During an IT episode, the trainer integrates desired objects into a natural setting. This creates opportunities for the child to initiate first contact in regards to the desired object. The adult will then request or more elaborate language and approximations of speech before giving the child the desired object. Therefore enhancing language skills.
The mand-model procedure is a modification of incidental teaching and works to eliminate child initiation in comparison to the original IT model. The mand-model approach focuses on the generalization of previously acquired language and not on the acquisition of new language.
This technique can take place at therapy sessions by a therapist or at school by a teacher. The word “mand” in mand-model refers to the verbal behavior of the therapist and the child as the listener.
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During mand-model teaching episodes, the therapist is able to initiate first contact and mands for a response from the learner. For example, this can look like “What do you want?” if a child wants a desired object, or “What is this?” if the learner is already engaged in material. If the child replies with the correct verbal response as to what they want, the therapist rewards them with the desired object. In the event that the child is unable to make the proper verbal response, the child will still receive the desired object but the therapist will model the correct response and engage in vocal imitation with the child.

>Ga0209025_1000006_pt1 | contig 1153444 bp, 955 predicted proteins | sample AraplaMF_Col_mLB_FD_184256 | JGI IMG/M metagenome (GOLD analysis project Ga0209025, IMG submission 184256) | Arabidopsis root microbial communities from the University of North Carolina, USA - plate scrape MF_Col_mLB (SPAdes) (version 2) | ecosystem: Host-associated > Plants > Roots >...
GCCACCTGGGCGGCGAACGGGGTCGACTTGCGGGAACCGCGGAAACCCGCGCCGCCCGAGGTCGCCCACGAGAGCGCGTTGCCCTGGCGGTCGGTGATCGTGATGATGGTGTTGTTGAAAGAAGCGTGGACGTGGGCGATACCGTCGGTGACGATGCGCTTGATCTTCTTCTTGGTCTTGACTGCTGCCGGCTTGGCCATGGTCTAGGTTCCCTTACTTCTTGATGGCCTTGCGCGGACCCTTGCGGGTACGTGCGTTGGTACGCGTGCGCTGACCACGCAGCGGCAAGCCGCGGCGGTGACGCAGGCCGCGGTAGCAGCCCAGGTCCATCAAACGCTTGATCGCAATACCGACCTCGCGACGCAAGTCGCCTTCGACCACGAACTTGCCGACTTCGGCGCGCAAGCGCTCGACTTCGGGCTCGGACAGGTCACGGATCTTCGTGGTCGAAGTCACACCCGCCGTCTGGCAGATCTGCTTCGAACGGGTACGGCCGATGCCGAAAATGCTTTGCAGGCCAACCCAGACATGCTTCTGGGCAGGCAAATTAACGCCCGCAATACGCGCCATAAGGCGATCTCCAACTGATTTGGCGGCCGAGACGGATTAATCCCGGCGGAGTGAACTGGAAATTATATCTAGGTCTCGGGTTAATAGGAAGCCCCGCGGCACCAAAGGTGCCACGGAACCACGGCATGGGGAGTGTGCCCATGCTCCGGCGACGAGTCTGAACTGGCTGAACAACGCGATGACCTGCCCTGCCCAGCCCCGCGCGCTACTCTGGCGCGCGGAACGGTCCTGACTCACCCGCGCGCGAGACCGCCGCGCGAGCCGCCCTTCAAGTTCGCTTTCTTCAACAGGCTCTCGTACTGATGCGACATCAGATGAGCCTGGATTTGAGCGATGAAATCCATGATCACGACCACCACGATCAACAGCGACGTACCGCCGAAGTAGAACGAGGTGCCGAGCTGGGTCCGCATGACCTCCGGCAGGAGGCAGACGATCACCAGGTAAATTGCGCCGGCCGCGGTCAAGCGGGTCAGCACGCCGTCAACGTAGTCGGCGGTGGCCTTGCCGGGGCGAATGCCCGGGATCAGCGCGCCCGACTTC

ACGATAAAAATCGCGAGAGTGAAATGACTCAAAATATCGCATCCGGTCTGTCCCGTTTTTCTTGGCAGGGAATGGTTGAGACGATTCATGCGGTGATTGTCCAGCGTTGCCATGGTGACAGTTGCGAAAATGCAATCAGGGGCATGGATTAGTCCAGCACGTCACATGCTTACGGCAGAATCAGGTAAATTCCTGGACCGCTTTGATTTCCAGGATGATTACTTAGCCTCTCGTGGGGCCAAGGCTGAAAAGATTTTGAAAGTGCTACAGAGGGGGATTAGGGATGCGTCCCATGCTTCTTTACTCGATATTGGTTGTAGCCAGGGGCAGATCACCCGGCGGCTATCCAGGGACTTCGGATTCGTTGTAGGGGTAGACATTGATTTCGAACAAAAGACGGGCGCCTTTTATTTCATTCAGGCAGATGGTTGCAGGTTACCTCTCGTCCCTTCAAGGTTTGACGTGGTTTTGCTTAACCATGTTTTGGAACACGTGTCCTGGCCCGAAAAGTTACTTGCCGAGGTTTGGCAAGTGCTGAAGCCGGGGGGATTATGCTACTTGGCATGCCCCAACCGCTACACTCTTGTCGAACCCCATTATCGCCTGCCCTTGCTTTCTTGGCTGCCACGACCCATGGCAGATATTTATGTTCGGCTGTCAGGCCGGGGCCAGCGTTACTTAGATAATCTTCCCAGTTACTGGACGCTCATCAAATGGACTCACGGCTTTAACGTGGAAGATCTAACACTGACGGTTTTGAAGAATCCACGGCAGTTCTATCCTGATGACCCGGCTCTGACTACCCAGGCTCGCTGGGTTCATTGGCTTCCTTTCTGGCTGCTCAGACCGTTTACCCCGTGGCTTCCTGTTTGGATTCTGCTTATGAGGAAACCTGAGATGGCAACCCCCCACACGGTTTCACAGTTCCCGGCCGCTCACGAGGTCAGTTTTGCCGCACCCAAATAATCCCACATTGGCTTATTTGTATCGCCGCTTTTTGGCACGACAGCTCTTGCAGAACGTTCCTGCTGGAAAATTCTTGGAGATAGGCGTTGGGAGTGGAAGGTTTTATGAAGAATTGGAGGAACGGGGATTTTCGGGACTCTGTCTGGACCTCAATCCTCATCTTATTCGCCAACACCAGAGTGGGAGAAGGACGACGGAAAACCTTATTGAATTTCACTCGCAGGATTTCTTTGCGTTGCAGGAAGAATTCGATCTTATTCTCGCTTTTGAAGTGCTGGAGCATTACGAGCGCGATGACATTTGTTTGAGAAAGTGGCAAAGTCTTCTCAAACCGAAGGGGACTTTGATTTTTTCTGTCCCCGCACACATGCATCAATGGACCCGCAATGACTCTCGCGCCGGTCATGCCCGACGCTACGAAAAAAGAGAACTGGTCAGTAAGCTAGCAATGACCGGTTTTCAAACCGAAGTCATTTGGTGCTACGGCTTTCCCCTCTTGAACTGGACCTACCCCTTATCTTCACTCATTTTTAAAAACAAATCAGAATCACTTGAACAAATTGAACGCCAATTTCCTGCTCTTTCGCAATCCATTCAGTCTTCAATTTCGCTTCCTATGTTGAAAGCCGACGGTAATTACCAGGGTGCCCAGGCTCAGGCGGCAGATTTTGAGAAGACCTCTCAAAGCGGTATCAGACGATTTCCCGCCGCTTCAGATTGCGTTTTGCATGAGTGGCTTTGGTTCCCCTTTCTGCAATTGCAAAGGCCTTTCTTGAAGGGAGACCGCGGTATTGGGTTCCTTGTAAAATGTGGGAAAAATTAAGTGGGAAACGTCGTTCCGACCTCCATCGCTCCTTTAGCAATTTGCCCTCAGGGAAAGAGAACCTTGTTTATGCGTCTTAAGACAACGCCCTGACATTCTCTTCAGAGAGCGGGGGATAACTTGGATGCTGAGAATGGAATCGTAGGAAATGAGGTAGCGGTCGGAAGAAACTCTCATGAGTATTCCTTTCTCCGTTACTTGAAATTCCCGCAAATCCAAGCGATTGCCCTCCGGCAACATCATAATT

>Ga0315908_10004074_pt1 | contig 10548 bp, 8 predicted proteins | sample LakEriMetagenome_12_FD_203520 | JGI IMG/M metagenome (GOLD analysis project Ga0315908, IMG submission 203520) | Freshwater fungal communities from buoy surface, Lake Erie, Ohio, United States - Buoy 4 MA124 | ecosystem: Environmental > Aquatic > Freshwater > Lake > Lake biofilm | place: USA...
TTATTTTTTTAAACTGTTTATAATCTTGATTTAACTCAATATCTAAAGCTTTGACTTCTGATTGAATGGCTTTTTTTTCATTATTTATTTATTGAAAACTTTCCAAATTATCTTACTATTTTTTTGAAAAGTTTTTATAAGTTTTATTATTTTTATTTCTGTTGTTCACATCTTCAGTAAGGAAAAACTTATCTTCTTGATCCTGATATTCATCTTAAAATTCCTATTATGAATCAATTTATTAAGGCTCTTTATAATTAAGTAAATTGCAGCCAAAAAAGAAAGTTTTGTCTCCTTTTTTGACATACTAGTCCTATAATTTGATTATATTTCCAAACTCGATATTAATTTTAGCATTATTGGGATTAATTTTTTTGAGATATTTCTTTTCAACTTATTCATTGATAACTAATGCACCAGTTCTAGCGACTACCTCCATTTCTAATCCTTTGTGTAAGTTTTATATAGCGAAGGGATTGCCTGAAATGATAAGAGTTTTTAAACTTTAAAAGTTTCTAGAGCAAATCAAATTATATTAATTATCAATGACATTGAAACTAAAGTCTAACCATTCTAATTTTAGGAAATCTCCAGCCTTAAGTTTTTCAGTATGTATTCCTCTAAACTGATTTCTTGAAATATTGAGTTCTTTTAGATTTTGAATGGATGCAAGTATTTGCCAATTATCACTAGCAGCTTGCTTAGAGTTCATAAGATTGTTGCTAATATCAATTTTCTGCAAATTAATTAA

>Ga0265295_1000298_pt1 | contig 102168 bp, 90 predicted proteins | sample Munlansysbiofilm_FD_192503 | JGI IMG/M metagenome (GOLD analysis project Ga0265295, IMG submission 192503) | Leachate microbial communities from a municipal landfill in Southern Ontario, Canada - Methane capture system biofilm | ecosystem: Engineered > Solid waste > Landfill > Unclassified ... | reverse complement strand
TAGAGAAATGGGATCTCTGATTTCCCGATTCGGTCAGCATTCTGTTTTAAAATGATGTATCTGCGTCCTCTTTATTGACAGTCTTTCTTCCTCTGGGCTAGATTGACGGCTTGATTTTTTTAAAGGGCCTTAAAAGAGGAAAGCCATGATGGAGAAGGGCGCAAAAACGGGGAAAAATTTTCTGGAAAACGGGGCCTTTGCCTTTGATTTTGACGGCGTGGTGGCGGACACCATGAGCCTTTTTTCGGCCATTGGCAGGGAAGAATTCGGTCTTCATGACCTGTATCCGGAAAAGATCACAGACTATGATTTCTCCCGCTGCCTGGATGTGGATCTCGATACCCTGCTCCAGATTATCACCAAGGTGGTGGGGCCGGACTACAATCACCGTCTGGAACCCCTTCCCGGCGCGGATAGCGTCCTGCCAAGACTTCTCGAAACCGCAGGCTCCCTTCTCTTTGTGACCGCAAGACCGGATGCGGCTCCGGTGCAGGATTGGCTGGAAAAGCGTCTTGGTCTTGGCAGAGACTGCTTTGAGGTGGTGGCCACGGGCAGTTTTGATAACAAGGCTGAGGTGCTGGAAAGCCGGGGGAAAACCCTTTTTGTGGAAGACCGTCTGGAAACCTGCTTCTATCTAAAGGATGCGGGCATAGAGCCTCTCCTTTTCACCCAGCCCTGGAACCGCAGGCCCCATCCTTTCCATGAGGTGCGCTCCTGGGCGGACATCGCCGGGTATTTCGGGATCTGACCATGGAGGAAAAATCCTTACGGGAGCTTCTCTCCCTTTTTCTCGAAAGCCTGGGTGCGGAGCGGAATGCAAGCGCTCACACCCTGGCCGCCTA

Natural language paradigm
The natural language paradigm (NLP) technique was created to enhance the quality and quantity of language through integrating a child’s motivation into effective teaching.
This approach makes use of certain tactics to identify what will motivate the child to learn. These tactics include the use of desired stimulus chosen by the child, the use of reinforcers functionally related to the task, a combined selection of skills trials already mastered along with new skills trials, and turn-taking. This approach relies heavily on reinforcement to increase motivation.
An NLP procedure takes place when a therapist or parent places desired items specified by the child in front of them, sitting face-to-face with the child. The child will then have to choose one item out of the lot to “play” with first. The adult will then provide a phrase for the child to imitate, for example, if the child chose a toy car, the adult can then say “car drives” and wait for the child to imitate. Once successful, the child will receive the toy to play with whilst practicing the phrase until it is time to start over again with a different desired object.